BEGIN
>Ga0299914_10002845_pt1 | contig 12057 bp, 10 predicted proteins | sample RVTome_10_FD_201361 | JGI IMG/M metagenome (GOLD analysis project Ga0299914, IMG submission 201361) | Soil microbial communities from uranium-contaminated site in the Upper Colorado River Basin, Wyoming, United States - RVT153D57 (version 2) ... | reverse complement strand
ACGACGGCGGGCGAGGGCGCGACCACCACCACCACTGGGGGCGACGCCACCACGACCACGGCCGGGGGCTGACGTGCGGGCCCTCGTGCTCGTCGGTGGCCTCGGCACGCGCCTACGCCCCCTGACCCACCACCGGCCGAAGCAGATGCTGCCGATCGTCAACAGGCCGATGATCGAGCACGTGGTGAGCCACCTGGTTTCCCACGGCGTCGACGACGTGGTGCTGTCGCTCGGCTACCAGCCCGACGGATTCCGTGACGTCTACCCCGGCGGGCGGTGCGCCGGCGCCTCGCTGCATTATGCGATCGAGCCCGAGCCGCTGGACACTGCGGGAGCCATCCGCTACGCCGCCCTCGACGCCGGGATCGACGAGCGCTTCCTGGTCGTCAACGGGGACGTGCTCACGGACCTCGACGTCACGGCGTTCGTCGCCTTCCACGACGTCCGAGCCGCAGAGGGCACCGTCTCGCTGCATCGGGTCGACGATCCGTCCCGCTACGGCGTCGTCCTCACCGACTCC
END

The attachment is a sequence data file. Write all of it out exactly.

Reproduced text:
>Ga0299914_10002845_pt1 | contig 12057 bp, 10 predicted proteins | sample RVTome_10_FD_201361 | JGI IMG/M metagenome (GOLD analysis project Ga0299914, IMG submission 201361) | Soil microbial communities from uranium-contaminated site in the Upper Colorado River Basin, Wyoming, United States - RVT153D57 (version 2) ... | reverse complement strand
ACGACGGCGGGCGAGGGCGCGACCACCACCACCACTGGGGGCGACGCCACCACGACCACGGCCGGGGGCTGACGTGCGGGCCCTCGTGCTCGTCGGTGGCCTCGGCACGCGCCTACGCCCCCTGACCCACCACCGGCCGAAGCAGATGCTGCCGATCGTCAACAGGCCGATGATCGAGCACGTGGTGAGCCACCTGGTTTCCCACGGCGTCGACGACGTGGTGCTGTCGCTCGGCTACCAGCCCGACGGATTCCGTGACGTCTACCCCGGCGGGCGGTGCGCCGGCGCCTCGCTGCATTATGCGATCGAGCCCGAGCCGCTGGACACTGCGGGAGCCATCCGCTACGCCGCCCTCGACGCCGGGATCGACGAGCGCTTCCTGGTCGTCAACGGGGACGTGCTCACGGACCTCGACGTCACGGCGTTCGTCGCCTTCCACGACGTCCGAGCCGCAGAGGGCACCGTCTCGCTGCATCGGGTCGACGATCCGTCCCGCTACGGCGTCGTCCTCACCGACTCC